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I found something to possibly help with oxidation when storing filters

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#1 ultrainfra

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Posted 13 November 2020 - 01:00

Hello everyone,

I came across something that works similarly to a desiccant packet, except it absorbs oxygen instead. You can find them on amazon here.

I didn't see anything when searching for oxygen absorber here on UVP, so many might not be aware these exist. When combined with a desiccant, I hope that these will help preserve the longevity of my recently purchased U-360 & S8612 filters (once the endless rain stops and there's sunlight, I hope to take some pics to share!).

I hope this is useful!

Edited by ultrainfra, 13 November 2020 - 05:30.


#2 Cadmium

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Posted 13 November 2020 - 05:12

I am no chemist or expert about what happens with filter surface 'oxidation', but I think it may be a bit more complicated than the word we use, "oxidation", or oxygen...
Perhaps it has more to do with water than oxygen. Who was it here a while back that posted about the material formula for some of the filters that are most prone to surface corrosion,
but the inference was that a certain elements in the glass melt are prone to chemical reaction to water. I think it was phosphorous, wasn't it.
Yes, here is the material safety data sheet for S8612, scroll down to 16.1, see the high percent of phosphorous in the glass melt?
The same high percent of phosphorous is also present in all the other easily corroded filters, some U filters, etc..
By the way, U-360 isn't one of the filters that is particularly prone to surface corrosion. UG11 and U-340 are prone though.
https://www.schott.c...?tenant=ao-cert

I have some of that AR coated S8612 now, you know, but it was a 'small' batch and costs twice the price of of uncoated.
Additionally, the AR is centered at 365nm (unlike a usual AR centered in the visual range at 550nm),
so it should potentially optimize any U glass UV-only (UV pass) stack transmission, like for example U-360 2mm + S8162-AR 2mm.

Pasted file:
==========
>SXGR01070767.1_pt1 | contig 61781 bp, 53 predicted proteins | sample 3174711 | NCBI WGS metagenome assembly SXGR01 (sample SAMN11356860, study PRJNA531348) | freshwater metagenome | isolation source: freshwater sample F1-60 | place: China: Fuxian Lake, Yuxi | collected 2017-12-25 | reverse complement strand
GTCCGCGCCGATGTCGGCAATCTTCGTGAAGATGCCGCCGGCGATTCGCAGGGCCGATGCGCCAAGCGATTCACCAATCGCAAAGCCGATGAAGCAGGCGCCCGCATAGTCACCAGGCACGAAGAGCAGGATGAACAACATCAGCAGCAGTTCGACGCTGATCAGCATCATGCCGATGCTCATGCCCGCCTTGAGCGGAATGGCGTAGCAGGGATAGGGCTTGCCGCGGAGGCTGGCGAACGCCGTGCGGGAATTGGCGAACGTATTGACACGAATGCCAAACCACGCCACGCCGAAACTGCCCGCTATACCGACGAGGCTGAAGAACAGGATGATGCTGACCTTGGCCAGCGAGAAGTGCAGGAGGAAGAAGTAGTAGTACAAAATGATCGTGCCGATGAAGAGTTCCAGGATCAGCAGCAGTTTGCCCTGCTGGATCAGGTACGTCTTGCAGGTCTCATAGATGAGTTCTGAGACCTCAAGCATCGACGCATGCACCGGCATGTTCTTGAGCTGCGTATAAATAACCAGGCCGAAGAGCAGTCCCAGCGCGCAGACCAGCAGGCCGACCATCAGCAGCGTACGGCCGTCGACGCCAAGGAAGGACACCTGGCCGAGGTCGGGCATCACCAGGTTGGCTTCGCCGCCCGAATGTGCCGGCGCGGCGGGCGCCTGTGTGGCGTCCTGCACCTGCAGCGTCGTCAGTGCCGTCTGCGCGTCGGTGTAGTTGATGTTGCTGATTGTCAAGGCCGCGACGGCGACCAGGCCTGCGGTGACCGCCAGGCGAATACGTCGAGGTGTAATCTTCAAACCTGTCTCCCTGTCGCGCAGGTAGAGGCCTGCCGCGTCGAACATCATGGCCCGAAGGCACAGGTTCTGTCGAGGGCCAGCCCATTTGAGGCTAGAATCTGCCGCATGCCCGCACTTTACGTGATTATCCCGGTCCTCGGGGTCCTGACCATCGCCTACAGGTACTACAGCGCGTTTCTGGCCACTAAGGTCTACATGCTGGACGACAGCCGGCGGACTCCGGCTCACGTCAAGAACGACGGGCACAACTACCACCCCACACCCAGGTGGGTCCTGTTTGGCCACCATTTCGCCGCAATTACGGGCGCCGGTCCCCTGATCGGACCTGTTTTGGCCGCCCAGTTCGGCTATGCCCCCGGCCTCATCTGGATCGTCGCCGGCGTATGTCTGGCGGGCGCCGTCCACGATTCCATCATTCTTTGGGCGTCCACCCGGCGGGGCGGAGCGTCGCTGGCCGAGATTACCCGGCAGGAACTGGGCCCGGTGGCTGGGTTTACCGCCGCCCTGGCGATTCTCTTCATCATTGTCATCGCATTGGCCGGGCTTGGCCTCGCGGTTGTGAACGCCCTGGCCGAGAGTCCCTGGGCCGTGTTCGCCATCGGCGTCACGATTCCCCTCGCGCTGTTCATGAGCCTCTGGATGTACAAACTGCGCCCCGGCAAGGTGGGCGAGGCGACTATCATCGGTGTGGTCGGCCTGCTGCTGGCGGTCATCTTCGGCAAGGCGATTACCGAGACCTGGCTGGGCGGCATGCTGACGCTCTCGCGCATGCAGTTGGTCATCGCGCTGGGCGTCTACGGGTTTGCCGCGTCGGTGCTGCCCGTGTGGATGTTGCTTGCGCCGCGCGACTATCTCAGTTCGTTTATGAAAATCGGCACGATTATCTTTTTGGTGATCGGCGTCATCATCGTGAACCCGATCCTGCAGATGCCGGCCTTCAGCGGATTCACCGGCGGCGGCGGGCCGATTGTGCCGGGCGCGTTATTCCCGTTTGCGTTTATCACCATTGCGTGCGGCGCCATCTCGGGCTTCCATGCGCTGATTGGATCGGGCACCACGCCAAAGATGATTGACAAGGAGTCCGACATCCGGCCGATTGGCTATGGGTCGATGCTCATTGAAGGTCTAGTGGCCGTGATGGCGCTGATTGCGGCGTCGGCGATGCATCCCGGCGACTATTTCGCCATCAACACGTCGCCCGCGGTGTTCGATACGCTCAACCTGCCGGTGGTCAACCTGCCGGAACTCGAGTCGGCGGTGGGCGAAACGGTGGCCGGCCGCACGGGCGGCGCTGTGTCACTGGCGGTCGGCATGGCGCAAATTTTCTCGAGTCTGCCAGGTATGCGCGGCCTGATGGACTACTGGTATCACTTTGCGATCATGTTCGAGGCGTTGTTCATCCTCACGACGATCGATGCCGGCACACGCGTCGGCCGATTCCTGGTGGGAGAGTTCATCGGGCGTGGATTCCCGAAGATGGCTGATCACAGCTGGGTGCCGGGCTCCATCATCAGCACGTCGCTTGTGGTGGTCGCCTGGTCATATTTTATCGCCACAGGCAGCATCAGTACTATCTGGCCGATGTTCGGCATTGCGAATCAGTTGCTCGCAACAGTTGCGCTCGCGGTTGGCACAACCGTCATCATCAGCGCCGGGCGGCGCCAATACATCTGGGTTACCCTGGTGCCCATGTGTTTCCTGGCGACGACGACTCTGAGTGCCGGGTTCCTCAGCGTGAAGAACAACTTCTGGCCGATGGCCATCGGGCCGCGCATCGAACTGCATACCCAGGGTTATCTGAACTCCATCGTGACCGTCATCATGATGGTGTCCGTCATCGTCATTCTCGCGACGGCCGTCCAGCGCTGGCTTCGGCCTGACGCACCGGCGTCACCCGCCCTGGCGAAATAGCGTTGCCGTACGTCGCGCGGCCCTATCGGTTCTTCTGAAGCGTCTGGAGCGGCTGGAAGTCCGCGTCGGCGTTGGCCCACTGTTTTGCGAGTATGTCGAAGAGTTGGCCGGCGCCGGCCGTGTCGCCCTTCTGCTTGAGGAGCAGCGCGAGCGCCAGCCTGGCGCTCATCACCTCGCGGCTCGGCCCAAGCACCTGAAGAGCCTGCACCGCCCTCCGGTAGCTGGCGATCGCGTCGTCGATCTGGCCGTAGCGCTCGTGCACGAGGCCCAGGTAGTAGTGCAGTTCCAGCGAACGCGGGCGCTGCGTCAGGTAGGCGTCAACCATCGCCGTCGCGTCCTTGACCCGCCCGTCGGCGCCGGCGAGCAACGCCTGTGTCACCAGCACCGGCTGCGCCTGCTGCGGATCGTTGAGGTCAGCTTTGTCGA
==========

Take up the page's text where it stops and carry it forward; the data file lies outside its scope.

However, the non-coated can be easily cleaned every so often and kept in good condition for less money.

Edited by Cadmium, 13 November 2020 - 05:51.


#3 ultrainfra

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Posted 13 November 2020 - 06:03

View PostCadmium, on 13 November 2020 - 05:12, said:

I am no chemist or expert about what happens with filter surface 'oxidation', but I think it may be a bit more complicated than the word we use, "oxidation", or oxygen...
Perhaps it has more to do with water than oxygen. Who was it here a while back that posted about the material formula for some of the filters that are most prone to surface corrosion,
but the inference was that a certain elements in the glass melt are prone to chemical reaction to water. I think it was phosphorous, wasn't it.
Yes, here is the material safety data sheet for S8612, scroll down to 16.1, see the high percent of phosphorous in the glass melt?
The same high percent of phosphorous is also present in all the other easily corroded filters, some U filters, etc..
By the way, U-360 isn't one of the filters that is particularly prone to surface corrosion. UG11 and U-340 are prone though.
https://www.schott.c...?tenant=ao-cert

I was wondering what it was that made some glass prone to oxidation, interesting. Curious though that in section 9 it says no oxidizing characteristics. Also, the phosphorous is already an oxidized state according to that sheet. I looked up the CAS number on the data sheet. The form of Phosphorous oxide used is phosphorous pentaoxide, a powerful desiccant. The reaction it forms with H20 produces phosphoric acid, which can be rather sticky. See here. So, I suppose what we are calling oxidation is more properly called hydrolysis (just like you suspected).

Thanks for the info, now I was able to narrow down exactly what makes some of these glass materials degrade. I'm no chemist either, know just enough to comprehend what I am reading due to it being part of a grad school course.

Edited by ultrainfra, 13 November 2020 - 06:06.


#4 Cadmium

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Posted 14 November 2020 - 05:12

I don't know the aspects of phosphorous myself, but it is true that all of the filters I can think of that have such surface problems over time have high amounts of phosphorous in the material mix.
I think it was David that come up with that idea.
You sounds smarter than me about the chemistry pertaining here.
The AR coating should be interesting to observe over time. No idea yet how well it will work for maintaining the surface,
but it will increase UV transmission, some anyway.
Looking straight through it, to the eye, it looks the same as the non-coated version. It has a slightly different light reflection to it when viewed at a certain angle under the right lighting.

I also got some Schott D263, the stuff I got is very thin, like thick paper, 0.15mm, and can be glued on the surface for protection. It is very inexpensive.
Interesting stuff, I have not used it for an thing yet.

However, even without any kind of surface protection, such glass can be cleaned up with common household 3% hydrogen peroxide by soaking and scrubbing.
I have had very good results with that, even with some filters that were unattested to for years. Cerium Oxide polish is also good.
I have some special equipment for that, but it can be easily done with your finger.

Edited by Cadmium, 14 November 2020 - 05:41.


#5 Cadmium

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Posted 14 November 2020 - 17:59